Urothelial carcinoma of the renal pelvis accounts for about 7 to 15% of all kidney tumors. Urothelial carcinoma of the ureters accounts for about 4% of upper tract tumors. Risk factors are the same as those for bladder cancer (smoking, excess phenacetin use, long-term cyclophosphamide use, chronic irritation, exposure to certain chemicals). Inhabitants of the Balkans with endemic familial nephropathy are inexplicably predisposed to develop upper tract urothelial carcinoma. Genetically, urothelial carcinomas of the upper tract have been linked to Lynch syndrome and may be the presenting cancer.
Symptoms and Signs
Most patients present with hematuria; dysuria and urinary frequency may occur if the bladder also is involved. Colicky pain may accompany obstruction (see Obstructive Uropathy Obstructive Uropathy Obstructive uropathy is structural or functional hindrance of normal urine flow, sometimes leading to renal dysfunction (obstructive nephropathy). Symptoms, less likely in chronic obstruction... read more ). Uncommonly, hydronephrosis results from a renal pelvic tumor.
Ultrasonography or CT with contrast
Cytology or histology
In patients with unexplained urinary tract symptoms, typically ultrasonography or CT with contrast is done. If the diagnosis cannot be excluded, cytologic or histologic analysis is done for confirmation. Ureteroscopy is done when biopsy of the upper tract is needed or when urine cytology is positive but no source of the malignant cells is obvious. Abdominal and pelvic CT and chest x-ray are done to determine tumor extent and to check for metastases.
Prognosis depends on depth of penetration into or through the uroepithelial wall, which is difficult to determine. Likelihood of cure is > 90% for patients with a superficial, localized tumor but is 10 to 15% for those with a deeply invasive tumor. If tumors penetrate the wall or distant metastases occur, cure is unlikely.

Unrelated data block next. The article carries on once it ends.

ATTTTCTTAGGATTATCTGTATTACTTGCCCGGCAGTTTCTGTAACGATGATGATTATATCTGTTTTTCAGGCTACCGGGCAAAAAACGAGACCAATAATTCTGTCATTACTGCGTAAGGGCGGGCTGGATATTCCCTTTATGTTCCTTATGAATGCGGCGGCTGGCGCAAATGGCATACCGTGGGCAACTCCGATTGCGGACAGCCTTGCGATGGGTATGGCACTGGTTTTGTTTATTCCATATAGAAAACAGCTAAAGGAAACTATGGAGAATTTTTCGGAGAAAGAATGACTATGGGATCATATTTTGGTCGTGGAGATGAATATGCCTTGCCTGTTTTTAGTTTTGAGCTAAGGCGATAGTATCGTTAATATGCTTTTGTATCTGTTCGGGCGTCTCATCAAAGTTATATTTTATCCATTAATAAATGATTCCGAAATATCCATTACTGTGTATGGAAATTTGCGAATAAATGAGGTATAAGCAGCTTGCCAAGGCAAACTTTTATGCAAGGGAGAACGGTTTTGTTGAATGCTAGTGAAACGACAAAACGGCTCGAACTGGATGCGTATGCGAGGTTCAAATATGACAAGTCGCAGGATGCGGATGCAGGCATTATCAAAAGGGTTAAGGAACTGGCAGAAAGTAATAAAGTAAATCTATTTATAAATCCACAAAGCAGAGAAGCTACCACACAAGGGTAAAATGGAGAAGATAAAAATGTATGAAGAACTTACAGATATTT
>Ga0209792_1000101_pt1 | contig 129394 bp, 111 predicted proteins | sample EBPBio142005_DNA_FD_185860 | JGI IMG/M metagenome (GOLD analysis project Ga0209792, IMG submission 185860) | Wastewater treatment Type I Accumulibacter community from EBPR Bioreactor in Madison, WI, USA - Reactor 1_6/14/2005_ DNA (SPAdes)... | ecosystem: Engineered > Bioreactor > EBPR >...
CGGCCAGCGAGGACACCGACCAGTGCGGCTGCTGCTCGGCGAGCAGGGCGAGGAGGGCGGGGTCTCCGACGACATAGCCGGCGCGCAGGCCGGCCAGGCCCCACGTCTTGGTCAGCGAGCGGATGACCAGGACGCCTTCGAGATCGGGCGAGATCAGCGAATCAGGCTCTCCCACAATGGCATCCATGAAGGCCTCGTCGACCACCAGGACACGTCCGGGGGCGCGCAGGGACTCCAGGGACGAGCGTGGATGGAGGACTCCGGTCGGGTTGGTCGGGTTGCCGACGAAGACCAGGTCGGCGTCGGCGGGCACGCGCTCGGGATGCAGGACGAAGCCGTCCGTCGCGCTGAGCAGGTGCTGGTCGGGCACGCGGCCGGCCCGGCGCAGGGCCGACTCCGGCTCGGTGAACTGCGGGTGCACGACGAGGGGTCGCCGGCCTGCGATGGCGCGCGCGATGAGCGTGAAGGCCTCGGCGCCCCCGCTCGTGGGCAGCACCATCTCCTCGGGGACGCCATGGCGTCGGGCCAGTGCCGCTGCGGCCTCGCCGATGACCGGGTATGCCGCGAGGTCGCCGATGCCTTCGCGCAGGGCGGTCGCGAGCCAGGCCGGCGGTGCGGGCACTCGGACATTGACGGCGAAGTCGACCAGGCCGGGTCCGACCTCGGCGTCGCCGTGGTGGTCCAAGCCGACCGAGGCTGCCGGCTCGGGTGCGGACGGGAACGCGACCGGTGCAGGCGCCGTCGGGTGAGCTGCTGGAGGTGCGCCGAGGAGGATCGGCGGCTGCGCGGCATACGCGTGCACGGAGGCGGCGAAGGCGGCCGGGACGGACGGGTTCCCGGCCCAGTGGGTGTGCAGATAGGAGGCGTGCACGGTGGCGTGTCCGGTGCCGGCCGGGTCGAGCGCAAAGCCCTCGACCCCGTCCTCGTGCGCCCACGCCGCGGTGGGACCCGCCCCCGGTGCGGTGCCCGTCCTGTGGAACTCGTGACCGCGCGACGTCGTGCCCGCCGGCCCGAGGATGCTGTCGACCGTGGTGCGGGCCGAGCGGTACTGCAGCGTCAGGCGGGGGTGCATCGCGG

Excision or ablation
Posttreatment surveillance with cystoscopy
Usual treatment is radical nephroureterectomy, including excision of a cuff of bladder and regional lymphadenectomy. Partial ureterectomy with or without reimplantation is indicated in some carefully selected patients (eg, patients with a distal ureteral tumor, decreased renal function, or a solitary kidney). Immediate postoperative intravesical chemotherapy with gemcitabine and mitomycin-C is recommended to reduce risk of intravesical recurrence. Neoadjuvant chemotherapy prior to nephroureterectomy is recommended for high-grade and high-stage lesions because other treatments can decrease renal function, often preventing subsequent use of adjuvant chemotherapy. PD-1 and/or PD-L1 checkpoint inhibitors are now being used for upper tract urothelial cancer and may prove to be a useful alternative treatment for patients ineligible for cisplatin (often used as neoadjuvant chemotherapy).
Laser fulguration for accurately staged and adequately visualized renal pelvic or low-grade ureteral tumors is sometimes possible. Occasionally, a drug, such as mitomycin C or bacille Calmette-Guérin (BCG), is instilled.
Periodic surveillance cystoscopy is indicated because renal pelvic and ureteral cancers tend to recur in the bladder, and such recurrence, if detected at an early stage, may be treated by fulguration, transurethral resection, or intravesical instillations. Management of metastases is the same as that for metastatic bladder cancer.
Risk of renal pelvis and ureteral cancers increases with smoking, phenacetin or cyclophosphamide use, chronic irritation, or exposure to certain chemicals.
Do ultrasonography or CT with contrast if urinary tract symptoms are unexplained.
Confirm the diagnosis histologically.
Excise or ablate tumors, usually using radical nephroureterectomy, and monitor patients with periodic cystoscopy.
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